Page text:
15. Willy Horton – 99

It was an incredibly closely fought battle between Frank Thomas and Edgar Martinez for first place, with both getting 4 first place votes. Thomas was ranked #4 on one list whereas Edgar was never ranked lower than #3, but the Big Hurt also had four #2 rankings, whereas Edgar had only two.

Looking at the numbers, although Thomas was the better player overall, I personally would probably have given Edgar the edge on this *particular* list because when you just compare the numbers they put up while playing DH, rather than as a position player, Edgar’s numbers were better in those games. Thomas often said he hit better when he also played in the field, and the numbers bear this out. Still, it’s hard to go wrong with either man as a #1 pick as these results confirm.

Which brings us to the question of Edgar’s HOF candidacy. Molitor is already in the Hall of Fame, having somehow entered as a “third baseman” despite the fact that he played significantly more games as a DH, and Thomas is a virtual lock for the Hall on the basis of his transcendent offensive numbers, the significant amount of time he spent at 1B, and his squeaky clean rep vis-a-vis performance enhancing drugs.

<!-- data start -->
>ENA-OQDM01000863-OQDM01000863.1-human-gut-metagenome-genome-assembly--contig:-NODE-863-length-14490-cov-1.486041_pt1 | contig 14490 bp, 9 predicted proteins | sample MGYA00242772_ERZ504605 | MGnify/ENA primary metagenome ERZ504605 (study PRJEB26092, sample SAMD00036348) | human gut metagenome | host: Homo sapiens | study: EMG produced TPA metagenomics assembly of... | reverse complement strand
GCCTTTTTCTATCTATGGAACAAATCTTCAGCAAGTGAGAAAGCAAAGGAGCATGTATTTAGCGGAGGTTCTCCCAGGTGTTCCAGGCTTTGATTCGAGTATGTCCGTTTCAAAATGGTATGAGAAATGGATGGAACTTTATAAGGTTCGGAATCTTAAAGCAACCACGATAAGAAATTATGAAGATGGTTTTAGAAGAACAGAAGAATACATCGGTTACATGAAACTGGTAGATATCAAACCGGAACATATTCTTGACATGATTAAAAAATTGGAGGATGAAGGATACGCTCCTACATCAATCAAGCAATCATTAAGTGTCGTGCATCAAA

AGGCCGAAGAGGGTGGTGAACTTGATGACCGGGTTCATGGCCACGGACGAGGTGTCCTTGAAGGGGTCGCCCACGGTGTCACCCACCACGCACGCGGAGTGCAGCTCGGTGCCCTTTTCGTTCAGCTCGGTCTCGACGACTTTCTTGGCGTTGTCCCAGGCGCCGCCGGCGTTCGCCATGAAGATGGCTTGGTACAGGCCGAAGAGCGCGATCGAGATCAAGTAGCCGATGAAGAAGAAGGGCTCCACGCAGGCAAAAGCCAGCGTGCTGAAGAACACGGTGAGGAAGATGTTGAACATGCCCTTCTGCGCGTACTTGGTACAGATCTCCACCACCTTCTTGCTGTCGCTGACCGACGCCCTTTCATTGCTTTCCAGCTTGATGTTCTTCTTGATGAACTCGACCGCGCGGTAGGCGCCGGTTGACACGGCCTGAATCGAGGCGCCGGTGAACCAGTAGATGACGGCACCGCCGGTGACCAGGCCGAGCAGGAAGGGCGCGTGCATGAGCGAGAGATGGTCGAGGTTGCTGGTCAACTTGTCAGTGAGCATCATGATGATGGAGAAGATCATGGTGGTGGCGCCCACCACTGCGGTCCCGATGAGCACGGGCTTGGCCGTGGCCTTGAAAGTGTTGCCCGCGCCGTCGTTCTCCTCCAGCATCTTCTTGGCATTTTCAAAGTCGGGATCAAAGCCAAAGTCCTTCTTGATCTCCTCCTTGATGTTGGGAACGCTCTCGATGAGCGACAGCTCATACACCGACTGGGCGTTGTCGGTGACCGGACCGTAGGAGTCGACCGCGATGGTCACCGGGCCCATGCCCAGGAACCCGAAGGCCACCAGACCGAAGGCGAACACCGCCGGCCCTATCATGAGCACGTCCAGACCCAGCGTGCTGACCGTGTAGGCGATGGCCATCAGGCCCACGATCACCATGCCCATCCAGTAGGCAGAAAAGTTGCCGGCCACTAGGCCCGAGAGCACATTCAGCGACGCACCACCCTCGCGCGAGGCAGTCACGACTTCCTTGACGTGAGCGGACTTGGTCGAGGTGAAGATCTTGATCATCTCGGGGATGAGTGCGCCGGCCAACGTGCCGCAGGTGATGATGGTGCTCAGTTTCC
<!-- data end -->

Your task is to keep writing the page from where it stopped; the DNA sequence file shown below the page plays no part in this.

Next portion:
But the fact remains that both Thomas and Molitor spent the majority of their careers as DH’s. Which to my mind means that if you believe that Molitor and Thomas belong in the Hall, then you have to put Edgar in as well, because he was a significantly better hitter than Molitor, even adjusting for era, and he was nearly the equal of Thomas.

It simply makes no sense to put Molitor in despite the fact that he played 1174 games as a DH, and then turn around and say undeniably superior hitter Edgar Martinez should be kept out because he was a DH.

Which is not to say that I personally think he should go in, as a matter of fact. I think Thomas should go in because he was already on the border of Hall of Fame worthy numbers before he even became a full-time DH, but I don’t think Molitor should have gone in, and I’m leaning against Edgar at present. But all I am saying is whatever your view, be consistent, and if any player who spent more time at DH should go in other than Thomas, it should be Edgar Martinez.